In 1977, Carola and Gerd Jütte, together with their 2-year-old daughter, were the first occupants of the East German regime’s prized new residential district in the northeast of Berlin. Their previous home was a pre-war building with a coal-fired oven and a bathroom shared with other tenants. Now they moved into an apartment in a 10-story block in Marzahn, where they were thrilled to have their first hot baths ever. The children loved the diggers, cranes and constant action on the construction site all around them. Rubber boots were mandatory, the Jüttes recall – anyone without them had to wrap plastic bags around their feet to protect them from the ubiquitous mud. Many of the streets and paths were still unpaved.
The Marzahn housing project marks its 40th anniversary this month. Comprising hundreds of concrete tower blocks stretching for kilometers, it is usually mentioned in the same breath as the word “Plattenbau” – the German term for the large, prefabricated concrete slabs used to construct the sort of housing blocks considered considered to be the quintessence of communist architectural atrocities. Marzahn is in fact Europe’s largest development of this kind, and thus of historical importance. That said, it is unlikely to become a tourist attraction, even though Prince William and Princess Kate visited a youth center there this week.
The name “Marzahn” was borrowed from a nearby medieval village. But for most of history, the area was mainly open fields on the outskirts of Berlin. Before the Olympic Games of 1936, the Nazis rounded up Berlin’s population of Roma and Sinti people at this remote location to keep them out of view from visitors to the games. Later, most of them would be deported and murdered at Auschwitz.
After the war, now in the communist eastern zone, Berlin’s first agricultural cooperative was founded here, with the appropriately socialist name “New Order.” The first concrete slab was laid on July 8, 1977, 40 years ago. On the Cold War-era Avenue of the Cosmonauts, a weathered concrete slab still bears the image of a construction worker called Peter Zeise, the man who gave the signal for building to start.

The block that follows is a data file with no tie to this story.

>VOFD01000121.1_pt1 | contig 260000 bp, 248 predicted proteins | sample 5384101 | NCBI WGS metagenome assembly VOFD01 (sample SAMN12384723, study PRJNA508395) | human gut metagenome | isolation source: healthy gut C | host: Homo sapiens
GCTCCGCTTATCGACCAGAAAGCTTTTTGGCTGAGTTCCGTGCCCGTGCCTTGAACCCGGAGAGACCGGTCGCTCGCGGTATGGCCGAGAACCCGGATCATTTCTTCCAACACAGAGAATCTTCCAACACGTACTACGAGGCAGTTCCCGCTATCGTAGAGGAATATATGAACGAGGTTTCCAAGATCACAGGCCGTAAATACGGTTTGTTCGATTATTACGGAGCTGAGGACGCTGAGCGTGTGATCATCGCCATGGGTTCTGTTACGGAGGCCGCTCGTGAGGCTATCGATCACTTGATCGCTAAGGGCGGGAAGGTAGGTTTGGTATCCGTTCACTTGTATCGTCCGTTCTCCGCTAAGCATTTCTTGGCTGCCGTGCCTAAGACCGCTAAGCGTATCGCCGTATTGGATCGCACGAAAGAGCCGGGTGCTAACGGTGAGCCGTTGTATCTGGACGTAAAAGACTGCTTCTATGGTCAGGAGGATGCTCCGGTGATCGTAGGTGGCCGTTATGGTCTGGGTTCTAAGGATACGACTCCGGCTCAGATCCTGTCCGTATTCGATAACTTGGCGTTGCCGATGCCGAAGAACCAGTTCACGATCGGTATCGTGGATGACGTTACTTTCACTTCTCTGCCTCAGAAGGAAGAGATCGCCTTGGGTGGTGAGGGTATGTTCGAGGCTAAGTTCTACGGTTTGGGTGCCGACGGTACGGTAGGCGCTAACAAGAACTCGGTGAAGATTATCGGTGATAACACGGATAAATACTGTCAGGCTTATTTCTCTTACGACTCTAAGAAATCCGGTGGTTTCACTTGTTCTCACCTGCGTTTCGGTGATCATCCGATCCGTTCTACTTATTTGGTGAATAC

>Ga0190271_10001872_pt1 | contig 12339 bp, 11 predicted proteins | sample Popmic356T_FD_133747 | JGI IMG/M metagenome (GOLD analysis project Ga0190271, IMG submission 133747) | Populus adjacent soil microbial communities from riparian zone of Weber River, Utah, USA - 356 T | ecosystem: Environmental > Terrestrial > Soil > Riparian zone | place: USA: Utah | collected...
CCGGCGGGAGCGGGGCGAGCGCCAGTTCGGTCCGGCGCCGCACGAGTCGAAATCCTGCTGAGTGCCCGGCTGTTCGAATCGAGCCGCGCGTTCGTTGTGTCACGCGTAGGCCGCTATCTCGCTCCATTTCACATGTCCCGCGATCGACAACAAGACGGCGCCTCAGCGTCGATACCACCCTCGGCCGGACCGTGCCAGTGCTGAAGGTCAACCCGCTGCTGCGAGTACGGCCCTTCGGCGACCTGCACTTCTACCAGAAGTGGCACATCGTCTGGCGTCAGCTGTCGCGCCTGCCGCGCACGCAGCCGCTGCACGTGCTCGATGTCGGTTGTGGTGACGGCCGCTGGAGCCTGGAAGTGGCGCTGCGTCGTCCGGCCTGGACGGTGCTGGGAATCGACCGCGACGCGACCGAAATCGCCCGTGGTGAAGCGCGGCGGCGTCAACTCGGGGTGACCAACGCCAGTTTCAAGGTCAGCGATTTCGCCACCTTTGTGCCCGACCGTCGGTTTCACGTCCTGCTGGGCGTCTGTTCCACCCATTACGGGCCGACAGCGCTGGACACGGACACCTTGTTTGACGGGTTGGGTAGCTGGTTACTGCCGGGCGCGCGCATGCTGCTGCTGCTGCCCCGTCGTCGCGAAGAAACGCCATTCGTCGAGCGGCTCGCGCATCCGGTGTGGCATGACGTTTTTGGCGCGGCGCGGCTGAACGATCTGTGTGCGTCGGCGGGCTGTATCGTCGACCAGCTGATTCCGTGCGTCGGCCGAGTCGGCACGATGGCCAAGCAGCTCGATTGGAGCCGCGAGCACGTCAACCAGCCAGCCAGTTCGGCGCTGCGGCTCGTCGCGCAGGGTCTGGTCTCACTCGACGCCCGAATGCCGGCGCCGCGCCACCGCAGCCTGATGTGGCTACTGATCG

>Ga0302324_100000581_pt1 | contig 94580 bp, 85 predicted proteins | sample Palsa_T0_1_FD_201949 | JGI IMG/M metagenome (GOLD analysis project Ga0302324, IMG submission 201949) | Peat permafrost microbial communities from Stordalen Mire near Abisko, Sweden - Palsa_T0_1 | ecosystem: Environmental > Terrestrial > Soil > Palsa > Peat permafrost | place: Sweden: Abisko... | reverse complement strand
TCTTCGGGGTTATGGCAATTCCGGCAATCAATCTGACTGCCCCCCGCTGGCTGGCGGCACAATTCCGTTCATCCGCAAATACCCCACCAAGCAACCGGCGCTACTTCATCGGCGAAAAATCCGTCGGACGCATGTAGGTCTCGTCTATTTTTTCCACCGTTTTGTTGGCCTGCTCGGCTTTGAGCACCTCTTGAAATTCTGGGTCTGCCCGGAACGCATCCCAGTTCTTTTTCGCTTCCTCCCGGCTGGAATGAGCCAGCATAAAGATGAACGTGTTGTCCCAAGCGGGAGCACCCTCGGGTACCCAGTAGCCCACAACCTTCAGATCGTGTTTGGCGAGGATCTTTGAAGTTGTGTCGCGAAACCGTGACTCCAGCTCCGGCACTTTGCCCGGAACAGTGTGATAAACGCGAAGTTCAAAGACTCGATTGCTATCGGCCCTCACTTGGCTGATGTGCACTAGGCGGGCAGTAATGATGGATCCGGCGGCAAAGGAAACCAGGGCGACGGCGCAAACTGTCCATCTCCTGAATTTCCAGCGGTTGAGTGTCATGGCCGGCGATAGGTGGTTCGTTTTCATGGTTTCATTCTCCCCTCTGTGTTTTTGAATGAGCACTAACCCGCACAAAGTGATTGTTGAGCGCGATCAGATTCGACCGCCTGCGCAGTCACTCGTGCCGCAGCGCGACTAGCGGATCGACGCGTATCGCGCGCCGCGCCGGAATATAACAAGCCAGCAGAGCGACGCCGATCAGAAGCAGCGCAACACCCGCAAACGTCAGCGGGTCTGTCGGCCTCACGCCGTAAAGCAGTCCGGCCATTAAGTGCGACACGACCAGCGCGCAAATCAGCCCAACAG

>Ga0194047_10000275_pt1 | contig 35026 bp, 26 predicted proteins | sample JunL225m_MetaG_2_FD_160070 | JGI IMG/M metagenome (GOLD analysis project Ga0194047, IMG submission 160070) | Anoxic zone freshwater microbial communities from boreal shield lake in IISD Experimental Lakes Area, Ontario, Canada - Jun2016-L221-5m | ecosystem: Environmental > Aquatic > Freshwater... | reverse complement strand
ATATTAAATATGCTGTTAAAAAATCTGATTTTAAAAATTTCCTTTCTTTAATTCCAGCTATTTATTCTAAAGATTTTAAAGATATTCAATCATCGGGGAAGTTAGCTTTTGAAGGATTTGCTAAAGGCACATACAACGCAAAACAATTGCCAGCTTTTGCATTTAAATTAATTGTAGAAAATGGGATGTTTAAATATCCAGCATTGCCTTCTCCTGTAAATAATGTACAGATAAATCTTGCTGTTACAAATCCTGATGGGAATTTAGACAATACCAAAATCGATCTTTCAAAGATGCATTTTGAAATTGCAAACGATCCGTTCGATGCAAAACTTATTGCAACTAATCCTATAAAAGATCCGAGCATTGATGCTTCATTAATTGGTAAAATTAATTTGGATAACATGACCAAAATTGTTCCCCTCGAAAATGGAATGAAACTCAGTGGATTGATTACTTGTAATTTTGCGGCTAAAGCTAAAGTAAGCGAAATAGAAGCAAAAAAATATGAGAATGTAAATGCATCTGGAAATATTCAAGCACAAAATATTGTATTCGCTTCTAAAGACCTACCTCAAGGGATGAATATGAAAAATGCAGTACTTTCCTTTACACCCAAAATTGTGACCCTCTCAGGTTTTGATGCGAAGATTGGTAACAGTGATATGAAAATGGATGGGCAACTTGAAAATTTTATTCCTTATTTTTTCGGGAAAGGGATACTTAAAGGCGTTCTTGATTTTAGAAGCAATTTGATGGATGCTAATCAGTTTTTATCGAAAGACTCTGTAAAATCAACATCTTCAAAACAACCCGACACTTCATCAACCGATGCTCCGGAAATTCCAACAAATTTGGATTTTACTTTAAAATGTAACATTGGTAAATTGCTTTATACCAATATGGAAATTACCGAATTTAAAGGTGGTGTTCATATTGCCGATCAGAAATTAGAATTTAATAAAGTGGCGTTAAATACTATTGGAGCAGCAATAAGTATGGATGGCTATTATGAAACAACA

The first tower blocks were completed just six months after work began. The East German state built kindergartens, cinemas and promenades. Variety was not a priority. The most common tower design was 11 floors high; these were interspersed with double-height towers of 21 floors.
In 1984, a second, huge development began to take shape in the neighboring district of Hellersdorf. All East Germany’s building conglomerates were involved in the project and the tower blocks were a little more varied. In just fifteen years, the largest high-rise development in Europe was completed, with 103,000 apartments. The last building site was closed in 1992, by which time East Germany itself no longer existed.
The East German leadership was proud of its affordable, easy-to-build accommodation. “Anywhere else,” trumpeted the state news agency ADN, “a comparable transformation would have taken centuries.” While historic districts like Prenzlauer Berg were left to fall into disrepair, the regime believed that concrete slab construction represented a genuine solution to housing shortages.
Photos from the time highlight the contrast between the old village of Marzahn with its little church and the vast urban jungle that had sprung up around it. The East German state, often indifferent about historic buildings, carefully preserved the village and even added an old-style windmill that only came into service in 1994.
After German unification, Marzahn’s reputation rapidly deteriorated. Far from the socialist dream, it became a byword for desolate concrete landscapes, unemployment and vacant, derelict apartments. Some of the towers were demolished or reduced in height.
But in recent years the mood has become more upbeat. The population of Marzahn-Hellersdorf has started to grow again. Profiting from Berlin’s citywide boom — and the accompanying housing shortage — the district is the focus for an array of new building projects. In an area now considerably greener than it once was, the concrete tower blocks still house 190,000 people.
Most of them, it seems, are happy to call it home. The Jüttes have never moved away, nor do they plan to.
This article originally appeared in Tagesspiegel. To contact the author: firstname.lastname@example.org